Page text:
Past Pages for Friday, May 12, 2017
150 Years Ago
Death: The body of Charles G. Chadwick was brought into town and now lies at the Warren Engine House. The body was carried by the snow slide from 200 yards above and remained there for three months buried in the snow.
130 Years Ago
Mark Twain at home in Hartford, Connecticut: Mark Twain (S. L. Clemens) lives a quiet life. At his new $100,000 residence he devotes his time to literary work. His cottage is German and Swiss style of architecture, of red bricks worked into the walls in ornamental design. The living rooms are on the side opposite the roadway, their windows looking out on a pretty little grove, a park river and its meadows. The interior is finished in black walnut and curled maple. A billiard room is on a large veranda, and he has an “artist’s friends” room to entertain …
110 Years Ago
Nevada oil: The discovery of oil shale bearing from 15 to 25 percent of volatile matter near Ely has caused excitement. The oil shale was discovered by Sol Saider and Lilas Branch.
100 Years Ago
Drive to clean up the Silver State: The “no saloon” forces are organizing in every part of Nevada in an effort to close the dram shops of the state. In the elections of 1918 the people of Nevada will vote on the statewide dry policy. The name adopted by the wets, those keeping saloons open, is the “United Nevada Industries.” The saloon men do not propose to be wiped off the map without a struggle.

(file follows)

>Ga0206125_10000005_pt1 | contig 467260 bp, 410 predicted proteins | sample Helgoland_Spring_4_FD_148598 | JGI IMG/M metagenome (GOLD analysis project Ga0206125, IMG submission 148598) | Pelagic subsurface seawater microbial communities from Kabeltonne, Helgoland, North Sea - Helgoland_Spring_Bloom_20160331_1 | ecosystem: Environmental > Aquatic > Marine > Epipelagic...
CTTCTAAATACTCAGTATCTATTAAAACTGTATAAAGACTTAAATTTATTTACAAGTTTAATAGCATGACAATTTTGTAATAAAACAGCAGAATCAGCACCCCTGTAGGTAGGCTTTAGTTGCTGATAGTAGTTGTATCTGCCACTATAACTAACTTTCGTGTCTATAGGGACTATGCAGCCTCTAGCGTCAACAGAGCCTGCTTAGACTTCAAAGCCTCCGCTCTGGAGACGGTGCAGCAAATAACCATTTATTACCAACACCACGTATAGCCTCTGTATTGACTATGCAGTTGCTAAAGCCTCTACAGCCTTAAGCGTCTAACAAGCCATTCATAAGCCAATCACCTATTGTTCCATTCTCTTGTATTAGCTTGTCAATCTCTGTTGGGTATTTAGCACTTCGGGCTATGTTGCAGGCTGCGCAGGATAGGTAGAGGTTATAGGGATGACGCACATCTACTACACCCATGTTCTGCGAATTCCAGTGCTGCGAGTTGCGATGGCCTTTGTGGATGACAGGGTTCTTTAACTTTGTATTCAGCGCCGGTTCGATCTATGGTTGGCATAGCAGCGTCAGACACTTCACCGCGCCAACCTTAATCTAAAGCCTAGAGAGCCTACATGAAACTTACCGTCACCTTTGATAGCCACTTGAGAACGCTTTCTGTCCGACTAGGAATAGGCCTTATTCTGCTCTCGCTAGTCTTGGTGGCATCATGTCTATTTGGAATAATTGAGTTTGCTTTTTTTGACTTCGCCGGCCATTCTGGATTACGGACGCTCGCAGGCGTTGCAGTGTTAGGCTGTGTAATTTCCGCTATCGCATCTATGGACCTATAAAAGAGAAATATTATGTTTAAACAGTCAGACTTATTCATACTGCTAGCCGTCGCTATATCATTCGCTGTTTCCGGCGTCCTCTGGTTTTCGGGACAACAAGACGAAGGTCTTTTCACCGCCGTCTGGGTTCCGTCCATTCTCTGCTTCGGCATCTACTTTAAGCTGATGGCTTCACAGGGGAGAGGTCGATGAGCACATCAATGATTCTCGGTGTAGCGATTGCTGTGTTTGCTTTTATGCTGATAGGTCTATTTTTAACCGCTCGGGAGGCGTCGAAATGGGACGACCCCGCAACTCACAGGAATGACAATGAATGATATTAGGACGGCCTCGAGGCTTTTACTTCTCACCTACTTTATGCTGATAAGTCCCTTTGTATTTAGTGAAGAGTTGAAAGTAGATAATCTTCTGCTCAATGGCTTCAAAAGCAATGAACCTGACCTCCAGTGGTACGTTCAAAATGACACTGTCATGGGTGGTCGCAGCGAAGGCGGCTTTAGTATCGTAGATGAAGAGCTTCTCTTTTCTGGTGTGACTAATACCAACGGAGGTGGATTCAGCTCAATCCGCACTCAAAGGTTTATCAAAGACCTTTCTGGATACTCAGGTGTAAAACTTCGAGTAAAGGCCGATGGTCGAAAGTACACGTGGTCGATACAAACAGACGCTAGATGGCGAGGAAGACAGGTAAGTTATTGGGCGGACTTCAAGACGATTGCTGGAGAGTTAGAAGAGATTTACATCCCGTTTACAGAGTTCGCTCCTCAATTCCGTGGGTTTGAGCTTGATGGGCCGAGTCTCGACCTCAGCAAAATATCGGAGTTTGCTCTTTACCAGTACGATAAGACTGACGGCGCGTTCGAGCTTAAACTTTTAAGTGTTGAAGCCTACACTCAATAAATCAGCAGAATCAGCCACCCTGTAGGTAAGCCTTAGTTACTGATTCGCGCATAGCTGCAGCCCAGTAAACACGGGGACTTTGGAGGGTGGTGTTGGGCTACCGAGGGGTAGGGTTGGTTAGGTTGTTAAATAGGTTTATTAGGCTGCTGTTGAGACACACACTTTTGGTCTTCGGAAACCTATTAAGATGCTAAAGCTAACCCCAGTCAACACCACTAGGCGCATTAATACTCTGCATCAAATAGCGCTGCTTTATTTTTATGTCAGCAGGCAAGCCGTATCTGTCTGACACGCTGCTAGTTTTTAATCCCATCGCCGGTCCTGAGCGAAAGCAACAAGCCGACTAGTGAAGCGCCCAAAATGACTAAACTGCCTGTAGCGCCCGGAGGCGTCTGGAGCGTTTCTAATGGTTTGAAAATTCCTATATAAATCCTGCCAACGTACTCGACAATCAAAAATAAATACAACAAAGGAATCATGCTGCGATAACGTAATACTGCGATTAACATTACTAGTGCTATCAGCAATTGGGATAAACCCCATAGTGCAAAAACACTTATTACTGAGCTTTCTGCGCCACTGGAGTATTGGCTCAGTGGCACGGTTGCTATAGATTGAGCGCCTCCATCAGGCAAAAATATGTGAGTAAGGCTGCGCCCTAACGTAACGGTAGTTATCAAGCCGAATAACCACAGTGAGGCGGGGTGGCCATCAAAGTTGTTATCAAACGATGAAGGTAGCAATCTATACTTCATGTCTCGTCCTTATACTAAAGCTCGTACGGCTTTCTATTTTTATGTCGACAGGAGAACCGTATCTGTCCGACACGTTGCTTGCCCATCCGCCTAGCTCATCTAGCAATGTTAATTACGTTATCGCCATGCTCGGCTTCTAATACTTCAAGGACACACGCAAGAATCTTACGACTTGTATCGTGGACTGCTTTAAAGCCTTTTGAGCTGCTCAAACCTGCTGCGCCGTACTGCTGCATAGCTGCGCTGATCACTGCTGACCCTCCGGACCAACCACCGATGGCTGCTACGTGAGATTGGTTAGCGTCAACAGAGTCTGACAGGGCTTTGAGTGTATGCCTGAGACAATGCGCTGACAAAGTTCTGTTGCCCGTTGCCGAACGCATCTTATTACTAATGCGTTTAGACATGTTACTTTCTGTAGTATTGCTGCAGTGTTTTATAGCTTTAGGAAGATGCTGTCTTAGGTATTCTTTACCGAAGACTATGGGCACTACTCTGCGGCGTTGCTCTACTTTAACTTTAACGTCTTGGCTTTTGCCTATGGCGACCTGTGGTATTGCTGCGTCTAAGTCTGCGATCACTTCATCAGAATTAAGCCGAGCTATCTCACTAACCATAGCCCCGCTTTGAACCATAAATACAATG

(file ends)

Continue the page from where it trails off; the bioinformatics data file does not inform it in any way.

70 Years Ago
Paper shortage: Jack McCarthy, superintendent of the state printing office, said the size and number of laws passed coupled with the acute shortage of paper has made improvising necessary. As a result 200-250 pages of the advance sheet booklets will be printed on newsprint.
20 Years Ago
Hollywood producer for Nevada governor: Aaron Russo, 54, who produced movies, “The Rose” and “Trading Places,” moved to Nevada. He opposes the nuclear dump at Yucca Mountain and plans to announce that he’s a Republican candidate for governor.
Sue Ballew is the daughter of Bill Dolan, who wrote this column for the Nevada Appeal from 1947 until his death in 2006.
Secret Witness turns 40 this year – and it’s helped solve many of Northern Nevada’s most violent crimes
Secret Witness tips have played a pivotal role in solving some of the most violent crimes the greater Northern Nevada region has seen. To date, Secret Witness has paid out more than $300,000 in rewards to anonymous tipsters. Rewards range from $50 (graffiti/tagging) to $1,500 (armed robbery) to $2,500 (murder).